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Native Plant Society of Texas

Boerne Chapter

Fredericksburg Nature Center — big diversity of native plants in a small area

There were at least 65 different species of native plants in bloom when Delmar Cain and I visited the trails at the Fredericksburg Nature Center (FNC) in late October. This ten-acre jewel of a nature park on the southwestern edge of Fredericksburg is a great place for native-plant lovers to visit because of the high diversity of plants in one small area.

Landscape photo of a creek, bank full of yellow wildflowers
Wild goldenglow (Bidens laevis) blooming along Live Oak Creek at Fredericksburg Nature Center. (Photo by Bill Ward)

There are some native-plant species at the FNC not found in our area because the geology is different. During the Early Cretaceous, at the same time the Boerne region was a shallow-marine shelf, the Fredericksburg region was a land area where streams deposited sediment eroded from the Llano Uplift. Today, the Lower Cretaceous non-marine sandstone and conglomerate crop out at the FNC, and this bedrock weathers to relatively acidic soils. In the Boerne area, the bedrock of Lower Cretaceous marine limestone gives us calcareous soils.

The FNC grew out of Bill Lindemann’s desire to convince the Fredericksburg city council to set aside a natural area for birders. Bill found the perfect city-owned tract along Live Oak Creek adjacent to Lady Bird Johnson Municipal Park.

Cacti and small white flowers
White aster (Aster ericoides) among prickly pear and yucca at FNC. (Photo by Bill Ward)

Bill Lindemann was two-time President of the Native Plant Society of Texas, and he is a highly respected birder who also knows butterflies and dragon flies. He immediately recognized that this plot of land could be much more than a birding trail. It has the habitats to be home to a diverse fauna as well as a rich native flora. It is an ideal place for a nature center.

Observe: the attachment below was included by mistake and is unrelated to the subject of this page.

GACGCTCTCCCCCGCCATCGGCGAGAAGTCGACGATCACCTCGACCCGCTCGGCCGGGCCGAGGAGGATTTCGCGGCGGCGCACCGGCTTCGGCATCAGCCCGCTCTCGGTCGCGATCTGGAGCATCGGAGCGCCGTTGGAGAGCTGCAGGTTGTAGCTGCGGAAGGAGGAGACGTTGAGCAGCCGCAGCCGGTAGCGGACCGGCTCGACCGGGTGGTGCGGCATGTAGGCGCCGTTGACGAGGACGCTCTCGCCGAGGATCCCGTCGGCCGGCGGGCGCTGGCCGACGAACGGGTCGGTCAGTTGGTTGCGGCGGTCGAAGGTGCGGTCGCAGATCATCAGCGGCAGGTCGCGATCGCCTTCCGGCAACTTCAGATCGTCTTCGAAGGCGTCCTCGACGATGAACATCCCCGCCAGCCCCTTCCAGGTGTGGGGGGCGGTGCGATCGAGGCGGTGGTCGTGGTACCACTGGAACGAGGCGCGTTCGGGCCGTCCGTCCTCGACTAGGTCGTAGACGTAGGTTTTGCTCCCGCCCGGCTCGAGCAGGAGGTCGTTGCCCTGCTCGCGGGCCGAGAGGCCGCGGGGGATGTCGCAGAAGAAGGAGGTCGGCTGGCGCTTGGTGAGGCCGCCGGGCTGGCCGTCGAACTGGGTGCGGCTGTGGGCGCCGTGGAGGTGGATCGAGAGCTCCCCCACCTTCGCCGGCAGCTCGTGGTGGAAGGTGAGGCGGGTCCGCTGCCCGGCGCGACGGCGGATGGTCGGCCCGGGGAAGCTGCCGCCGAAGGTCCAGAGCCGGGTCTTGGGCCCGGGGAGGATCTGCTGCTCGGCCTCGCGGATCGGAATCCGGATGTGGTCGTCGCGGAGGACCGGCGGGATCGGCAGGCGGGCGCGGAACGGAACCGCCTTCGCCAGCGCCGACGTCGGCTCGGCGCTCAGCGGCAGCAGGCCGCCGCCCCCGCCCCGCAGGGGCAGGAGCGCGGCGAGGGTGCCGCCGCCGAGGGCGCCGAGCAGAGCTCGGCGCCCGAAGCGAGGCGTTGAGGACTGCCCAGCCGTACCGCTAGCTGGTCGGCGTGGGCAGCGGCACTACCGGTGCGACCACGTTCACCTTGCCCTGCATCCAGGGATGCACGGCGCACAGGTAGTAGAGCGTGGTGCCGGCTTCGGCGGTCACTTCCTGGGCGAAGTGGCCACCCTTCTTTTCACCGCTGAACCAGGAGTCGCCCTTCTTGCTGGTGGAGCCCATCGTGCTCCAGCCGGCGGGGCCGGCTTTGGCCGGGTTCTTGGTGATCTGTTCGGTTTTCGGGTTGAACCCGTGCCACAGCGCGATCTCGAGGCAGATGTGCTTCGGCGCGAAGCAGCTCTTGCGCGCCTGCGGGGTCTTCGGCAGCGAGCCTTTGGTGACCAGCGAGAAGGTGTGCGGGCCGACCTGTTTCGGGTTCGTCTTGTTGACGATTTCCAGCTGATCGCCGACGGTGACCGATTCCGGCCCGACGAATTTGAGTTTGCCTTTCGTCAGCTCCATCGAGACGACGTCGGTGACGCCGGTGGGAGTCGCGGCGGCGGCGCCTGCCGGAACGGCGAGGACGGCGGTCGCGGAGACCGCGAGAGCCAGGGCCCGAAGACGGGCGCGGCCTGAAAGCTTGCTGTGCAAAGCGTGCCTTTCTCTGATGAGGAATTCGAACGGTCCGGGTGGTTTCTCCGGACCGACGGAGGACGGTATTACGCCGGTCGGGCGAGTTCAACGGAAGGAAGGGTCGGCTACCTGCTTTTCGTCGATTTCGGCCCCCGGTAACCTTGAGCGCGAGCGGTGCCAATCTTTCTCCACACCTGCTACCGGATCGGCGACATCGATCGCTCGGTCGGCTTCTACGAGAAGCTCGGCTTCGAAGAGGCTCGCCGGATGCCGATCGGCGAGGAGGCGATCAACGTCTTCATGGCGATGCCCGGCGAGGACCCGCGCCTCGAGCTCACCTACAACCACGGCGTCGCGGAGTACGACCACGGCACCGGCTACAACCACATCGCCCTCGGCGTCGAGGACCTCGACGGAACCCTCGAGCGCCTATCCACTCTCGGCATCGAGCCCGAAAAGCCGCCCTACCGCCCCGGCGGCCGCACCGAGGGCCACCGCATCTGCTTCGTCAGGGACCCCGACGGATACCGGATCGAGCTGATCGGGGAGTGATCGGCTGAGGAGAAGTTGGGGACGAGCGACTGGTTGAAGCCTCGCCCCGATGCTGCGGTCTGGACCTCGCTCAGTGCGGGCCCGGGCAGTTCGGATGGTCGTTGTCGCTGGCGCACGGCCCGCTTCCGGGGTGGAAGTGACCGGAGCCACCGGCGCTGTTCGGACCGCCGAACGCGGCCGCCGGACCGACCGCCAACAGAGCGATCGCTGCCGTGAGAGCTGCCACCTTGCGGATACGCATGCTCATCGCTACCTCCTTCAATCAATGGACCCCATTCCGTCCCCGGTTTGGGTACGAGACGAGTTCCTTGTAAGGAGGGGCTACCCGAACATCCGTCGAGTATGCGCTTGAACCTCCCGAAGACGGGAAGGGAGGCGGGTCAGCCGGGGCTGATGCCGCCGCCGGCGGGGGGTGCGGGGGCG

Luckily, the city had no other plans for these acres, and the mayor and councilmen liked Bill’s idea of developing nature trails there. With the help of the city and several members of the Fredericksburg Chapter of NPSOT, Bill began to develop the Fredericksburg Nature Center. Soon members of the Hill Country Master Naturalists and other volunteers joined in. The FNC was officially founded in 2000.

Today the ten acres has well-maintained trails through eleven distinct habitats: postoak savannah, wetland, riparian, old-growth live oak woods, native prairie, cedar brake, lake, mud flats, lake island, and springs and seeps.

The Friends of the Fredericksburg Nature Center has published a checklist for wildflowers and another for cacti, ferns, grasses, and trees. The wildflower checklist has 266 species with more soon to be added. There also are lists for the birds, butterflies, dragonflies, and damselflies.

The FNC has become the center for all sorts of nature activities, including a monthly lecture series and many school field trips and outdoor programs. The Lady Bird Johnson Wildflower Center in Austin has recognized the FNC as an affiliate organization.

Native-Plant Watch Makes Award

Last spring the Boerne Chapter established Native-Plant Watch, a program for assisting hands-on education about native plants in Boerne elementary schools. For this school year, the $500 award went to Donna Oates, a first-grade teacher at Kendall Elementary.

Mrs. Oates and her students will plant and maintain a garden of native plants that attract hummingbirds and butterflies. This will give the students insight into the interdependence among living organisms in the natural ecosystem.

They also plan to propagate native plants in their greenhouse. Students will be able to take plants home to grow in their own gardens.

Group of children in a classroom
Boerne Chapter President Delmar Cain and Education Chairman Kathy Ward with Donna Oates and her first-grade class at Kendall Elementary School. (Photo by Chris Ormiston)